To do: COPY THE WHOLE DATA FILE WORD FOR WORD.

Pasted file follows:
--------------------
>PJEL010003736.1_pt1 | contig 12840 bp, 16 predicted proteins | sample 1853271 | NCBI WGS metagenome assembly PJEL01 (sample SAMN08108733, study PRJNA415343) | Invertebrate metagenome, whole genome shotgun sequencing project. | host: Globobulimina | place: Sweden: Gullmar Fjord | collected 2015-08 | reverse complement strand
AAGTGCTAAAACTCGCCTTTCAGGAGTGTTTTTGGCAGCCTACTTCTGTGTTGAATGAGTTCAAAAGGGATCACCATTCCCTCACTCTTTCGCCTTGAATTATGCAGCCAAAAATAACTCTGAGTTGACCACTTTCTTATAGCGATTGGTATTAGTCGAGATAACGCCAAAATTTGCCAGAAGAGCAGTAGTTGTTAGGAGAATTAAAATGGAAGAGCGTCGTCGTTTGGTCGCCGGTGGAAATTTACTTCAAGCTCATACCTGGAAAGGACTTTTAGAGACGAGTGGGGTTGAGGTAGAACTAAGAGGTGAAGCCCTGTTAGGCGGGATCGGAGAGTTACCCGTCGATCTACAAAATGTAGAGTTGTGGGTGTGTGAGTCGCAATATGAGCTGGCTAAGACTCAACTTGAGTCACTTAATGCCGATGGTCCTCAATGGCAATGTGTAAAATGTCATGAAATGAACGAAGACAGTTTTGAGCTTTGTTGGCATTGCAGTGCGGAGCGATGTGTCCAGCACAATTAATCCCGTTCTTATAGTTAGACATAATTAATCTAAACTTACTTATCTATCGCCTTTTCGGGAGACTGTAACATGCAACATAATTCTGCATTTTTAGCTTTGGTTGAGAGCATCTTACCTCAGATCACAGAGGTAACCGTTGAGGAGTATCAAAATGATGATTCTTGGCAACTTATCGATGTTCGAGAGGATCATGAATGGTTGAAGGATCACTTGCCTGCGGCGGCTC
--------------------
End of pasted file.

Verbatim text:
>PJEL010003736.1_pt1 | contig 12840 bp, 16 predicted proteins | sample 1853271 | NCBI WGS metagenome assembly PJEL01 (sample SAMN08108733, study PRJNA415343) | Invertebrate metagenome, whole genome shotgun sequencing project. | host: Globobulimina | place: Sweden: Gullmar Fjord | collected 2015-08 | reverse complement strand
AAGTGCTAAAACTCGCCTTTCAGGAGTGTTTTTGGCAGCCTACTTCTGTGTTGAATGAGTTCAAAAGGGATCACCATTCCCTCACTCTTTCGCCTTGAATTATGCAGCCAAAAATAACTCTGAGTTGACCACTTTCTTATAGCGATTGGTATTAGTCGAGATAACGCCAAAATTTGCCAGAAGAGCAGTAGTTGTTAGGAGAATTAAAATGGAAGAGCGTCGTCGTTTGGTCGCCGGTGGAAATTTACTTCAAGCTCATACCTGGAAAGGACTTTTAGAGACGAGTGGGGTTGAGGTAGAACTAAGAGGTGAAGCCCTGTTAGGCGGGATCGGAGAGTTACCCGTCGATCTACAAAATGTAGAGTTGTGGGTGTGTGAGTCGCAATATGAGCTGGCTAAGACTCAACTTGAGTCACTTAATGCCGATGGTCCTCAATGGCAATGTGTAAAATGTCATGAAATGAACGAAGACAGTTTTGAGCTTTGTTGGCATTGCAGTGCGGAGCGATGTGTCCAGCACAATTAATCCCGTTCTTATAGTTAGACATAATTAATCTAAACTTACTTATCTATCGCCTTTTCGGGAGACTGTAACATGCAACATAATTCTGCATTTTTAGCTTTGGTTGAGAGCATCTTACCTCAGATCACAGAGGTAACCGTTGAGGAGTATCAAAATGATGATTCTTGGCAACTTATCGATGTTCGAGAGGATCATGAATGGTTGAAGGATCACTTGCCTGCGGCGGCTC